This is a Livecoding Recap – an almost-weekly post about interesting things discovered while livecoding ?. Always under 500 words and with pictures. You can follow my channel, here. New streams almost every Sunday at 2pm PDT. There’s live chat, come say hai ?

Aaaaaalmost hacked together a Slack bot that can answer the door. There’s one last step to figure out and then we are ready to rock. ??

Buildings in the US, or at least in San Francisco, have buzzers that connect to a phone rather than a purpose-built wall-mounted device. You set it up with your phone, and whenever someone wants to come visit, your phone rings, you say Hello, and buzz them in.

It’s perfect for the home. It’s really annoying for anyone stuck with buzzer duty at the office.

A Slack bot can do that for us. Here’s the idea:

  • give the buzzer a Twilio phone number
  • build a small node.js server to answer the phone
  • send Slack message with an “I am so and so” audio clip
  • offer Deny and Let them in buttons
  • anyone can buzz anyone in
  • profit.

The profit part comes if Slack lets me release this as a, say, $10/month service. We’ll see. ?

You can also play with it as an open source project on Github. But it’s not really ready for prime-time yet. The code is a mess, and there’s no README file to tell you how to set it up.

The bright side is that you can see all my API keys in the livecoding video. I’m going to change those. Probably.

When Twilio receives a phone call, it posts to our webhook on <server>/call. This is the start of our user experience. We reply with Hello! State your name, then press anything. Like this:'/call', function (req, res, next) {
    const caller = req.body.Caller;
    const callSid = req.body.CallSid;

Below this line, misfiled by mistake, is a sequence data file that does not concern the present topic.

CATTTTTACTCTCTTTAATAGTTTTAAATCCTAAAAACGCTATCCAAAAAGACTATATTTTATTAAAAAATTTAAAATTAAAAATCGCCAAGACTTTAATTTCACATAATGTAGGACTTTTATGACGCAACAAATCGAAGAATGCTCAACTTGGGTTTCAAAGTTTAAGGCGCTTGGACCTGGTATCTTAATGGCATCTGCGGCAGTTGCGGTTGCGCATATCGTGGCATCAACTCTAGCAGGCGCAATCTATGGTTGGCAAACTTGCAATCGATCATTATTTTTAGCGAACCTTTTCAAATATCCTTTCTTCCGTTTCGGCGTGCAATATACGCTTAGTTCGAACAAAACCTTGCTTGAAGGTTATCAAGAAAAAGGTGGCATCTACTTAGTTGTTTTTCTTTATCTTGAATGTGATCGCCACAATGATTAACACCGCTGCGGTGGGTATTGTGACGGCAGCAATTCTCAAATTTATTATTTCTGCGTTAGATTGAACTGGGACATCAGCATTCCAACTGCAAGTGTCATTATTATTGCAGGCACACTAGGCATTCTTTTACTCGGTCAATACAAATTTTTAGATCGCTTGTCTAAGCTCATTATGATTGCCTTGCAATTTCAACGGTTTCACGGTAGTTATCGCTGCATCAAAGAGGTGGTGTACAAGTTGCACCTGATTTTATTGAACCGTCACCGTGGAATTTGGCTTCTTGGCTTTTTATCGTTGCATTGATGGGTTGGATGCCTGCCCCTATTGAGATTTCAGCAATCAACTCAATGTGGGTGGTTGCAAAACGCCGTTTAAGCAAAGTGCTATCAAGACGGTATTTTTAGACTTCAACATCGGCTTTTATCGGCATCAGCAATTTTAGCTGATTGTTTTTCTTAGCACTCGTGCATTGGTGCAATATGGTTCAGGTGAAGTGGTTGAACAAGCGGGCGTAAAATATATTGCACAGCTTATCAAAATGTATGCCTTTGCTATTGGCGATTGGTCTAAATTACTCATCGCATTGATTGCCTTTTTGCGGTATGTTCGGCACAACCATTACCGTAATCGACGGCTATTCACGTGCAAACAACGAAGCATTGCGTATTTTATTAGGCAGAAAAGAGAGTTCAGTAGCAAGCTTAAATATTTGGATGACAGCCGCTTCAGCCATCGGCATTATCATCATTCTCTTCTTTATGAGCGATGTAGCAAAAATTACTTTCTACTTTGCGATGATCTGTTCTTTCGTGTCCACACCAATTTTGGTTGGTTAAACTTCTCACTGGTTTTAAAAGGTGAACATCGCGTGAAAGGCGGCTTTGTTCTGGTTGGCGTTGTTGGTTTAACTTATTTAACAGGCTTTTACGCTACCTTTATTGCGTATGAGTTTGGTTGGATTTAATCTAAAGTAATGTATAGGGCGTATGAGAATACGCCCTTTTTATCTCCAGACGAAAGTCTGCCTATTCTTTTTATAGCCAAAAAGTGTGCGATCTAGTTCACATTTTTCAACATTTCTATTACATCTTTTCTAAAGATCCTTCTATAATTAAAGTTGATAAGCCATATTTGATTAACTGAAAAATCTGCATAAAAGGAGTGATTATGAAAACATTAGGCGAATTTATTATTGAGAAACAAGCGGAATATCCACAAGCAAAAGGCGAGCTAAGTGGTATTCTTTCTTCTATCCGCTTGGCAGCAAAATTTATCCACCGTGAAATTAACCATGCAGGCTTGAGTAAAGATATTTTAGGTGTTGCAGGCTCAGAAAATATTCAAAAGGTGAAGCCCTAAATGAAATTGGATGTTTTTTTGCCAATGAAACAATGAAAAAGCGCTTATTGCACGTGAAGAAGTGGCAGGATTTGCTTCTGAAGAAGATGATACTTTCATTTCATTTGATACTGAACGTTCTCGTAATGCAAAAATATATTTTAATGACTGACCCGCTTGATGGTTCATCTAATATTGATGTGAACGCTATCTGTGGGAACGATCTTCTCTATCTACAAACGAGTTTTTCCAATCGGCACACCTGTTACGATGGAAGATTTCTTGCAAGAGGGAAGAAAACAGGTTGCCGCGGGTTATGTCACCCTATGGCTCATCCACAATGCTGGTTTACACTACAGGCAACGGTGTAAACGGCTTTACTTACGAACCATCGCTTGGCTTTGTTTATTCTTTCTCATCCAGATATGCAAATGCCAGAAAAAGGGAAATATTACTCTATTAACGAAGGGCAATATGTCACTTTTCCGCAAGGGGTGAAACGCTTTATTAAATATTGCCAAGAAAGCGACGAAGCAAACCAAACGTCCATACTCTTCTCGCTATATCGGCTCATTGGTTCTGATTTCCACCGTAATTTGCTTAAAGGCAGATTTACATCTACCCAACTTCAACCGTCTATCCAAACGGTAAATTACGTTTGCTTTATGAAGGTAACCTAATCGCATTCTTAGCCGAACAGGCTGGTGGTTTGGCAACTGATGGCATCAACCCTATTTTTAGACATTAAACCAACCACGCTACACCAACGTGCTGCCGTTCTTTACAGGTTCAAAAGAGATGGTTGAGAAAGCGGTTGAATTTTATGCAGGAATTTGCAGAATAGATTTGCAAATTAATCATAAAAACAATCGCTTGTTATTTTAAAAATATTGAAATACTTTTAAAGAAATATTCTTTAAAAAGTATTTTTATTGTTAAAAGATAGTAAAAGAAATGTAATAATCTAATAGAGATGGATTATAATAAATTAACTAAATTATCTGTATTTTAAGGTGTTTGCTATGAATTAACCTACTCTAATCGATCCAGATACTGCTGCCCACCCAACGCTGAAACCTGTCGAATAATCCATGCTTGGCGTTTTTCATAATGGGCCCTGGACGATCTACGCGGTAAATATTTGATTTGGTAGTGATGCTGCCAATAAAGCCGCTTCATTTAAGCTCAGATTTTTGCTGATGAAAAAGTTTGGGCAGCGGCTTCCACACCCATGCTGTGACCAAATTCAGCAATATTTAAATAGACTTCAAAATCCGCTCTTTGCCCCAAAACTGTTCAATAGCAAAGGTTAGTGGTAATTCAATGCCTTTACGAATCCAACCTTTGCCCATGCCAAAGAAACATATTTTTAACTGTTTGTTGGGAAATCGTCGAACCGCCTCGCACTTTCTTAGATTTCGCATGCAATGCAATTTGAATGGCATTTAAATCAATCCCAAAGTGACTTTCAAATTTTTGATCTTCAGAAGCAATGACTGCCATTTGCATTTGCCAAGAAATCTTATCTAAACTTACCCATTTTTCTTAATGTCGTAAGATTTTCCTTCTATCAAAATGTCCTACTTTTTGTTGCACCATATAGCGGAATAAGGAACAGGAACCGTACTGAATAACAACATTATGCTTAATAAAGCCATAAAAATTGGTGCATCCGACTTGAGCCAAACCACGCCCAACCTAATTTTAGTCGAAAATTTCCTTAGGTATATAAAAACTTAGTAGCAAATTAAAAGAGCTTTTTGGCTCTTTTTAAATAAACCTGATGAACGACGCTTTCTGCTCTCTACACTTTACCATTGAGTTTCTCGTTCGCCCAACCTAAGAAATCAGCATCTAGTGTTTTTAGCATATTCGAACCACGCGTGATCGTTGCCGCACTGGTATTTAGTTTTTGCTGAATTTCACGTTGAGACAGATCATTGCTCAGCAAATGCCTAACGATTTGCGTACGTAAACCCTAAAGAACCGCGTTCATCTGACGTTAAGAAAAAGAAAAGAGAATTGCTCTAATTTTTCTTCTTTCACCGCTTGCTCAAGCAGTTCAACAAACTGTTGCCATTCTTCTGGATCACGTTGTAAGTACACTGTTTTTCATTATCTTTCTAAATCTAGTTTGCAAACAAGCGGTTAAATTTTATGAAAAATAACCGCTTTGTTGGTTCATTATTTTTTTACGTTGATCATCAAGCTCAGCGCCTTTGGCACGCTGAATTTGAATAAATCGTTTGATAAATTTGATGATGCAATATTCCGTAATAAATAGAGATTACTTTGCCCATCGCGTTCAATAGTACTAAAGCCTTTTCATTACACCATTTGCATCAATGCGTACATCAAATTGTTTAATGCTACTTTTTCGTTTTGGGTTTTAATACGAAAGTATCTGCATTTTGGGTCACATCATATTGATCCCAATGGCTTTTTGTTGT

let twiml = new twilio.TwimlResponse();
    twiml.say('Hello! State your name, then press any key.', {voice: 'alice'});
        action: `/call/recording/${callSid}`,
        //transcribe: true,
        //transcribeCallback: `/call/recording/${callSid}`,
        maxLength: 60

That twiml stuff constructs a response using TwiML, a Twilio-extended XML language. Twilio can turn <Say>text</Say> commands into spoken dialogue using various voice synthesizers. You’ve gotta use proper punctuation though. It sounds weird otherwise.

We ask Twilio to record a response and send the audio clip to our /call/recording/<id> API. In that API, we send a Slack text and put the caller on hold.'/call/recording/:callSid', (req, res, next) => {
    const callSid = req.params.callSid;
    const twiml = new twilio.TwimlResponse();
    const recordingUrl = req.body.RecordingUrl;
    let data = {
        attachments: [{
            fallback: 'Somebody is at the door',
            title: 'Somebody is at the door',
            title_link: recordingUrl,
            text: 'Click link to hear the recording',
            callback_id: `door_open:${callSid}`,
            actions: [
                    name: 'open_door',
                    text: 'Let them in',
                    type: 'button',
                    value: 'open_door'
                    name: 'deny_access',
                    text: 'No.',
                    type: 'button',
                    value: 'deny_access'
    };'#bot-testing', '', data, () => {
        twiml.say('Thank you. Please hold.', {voice: 'alice'});

We get the audio clip as a URL, and we post to Slack using their Web client thingy. The real-time-messaging client can’t do complex messages.

This is what you get on Slack:

Now comes the part I haven’t figured out yet:

  1. Build the API for those Slack buttons – it always throws an error ?
  2. Figure out how to continue sending to a Twilio call outside of the original webhoook, if I know the original call ID.

The first bit is just a matter of figuring out my config. Slack gives clear instructions for doing that; I just gave up too soon.

The second bit, though… that’s hard. I can’t find any documentation for it, and I haven’t had any luck Googling for it either.

Gonna talk to Twilio’s help team and finish this up next Sunday. Don’t forget to come watch.

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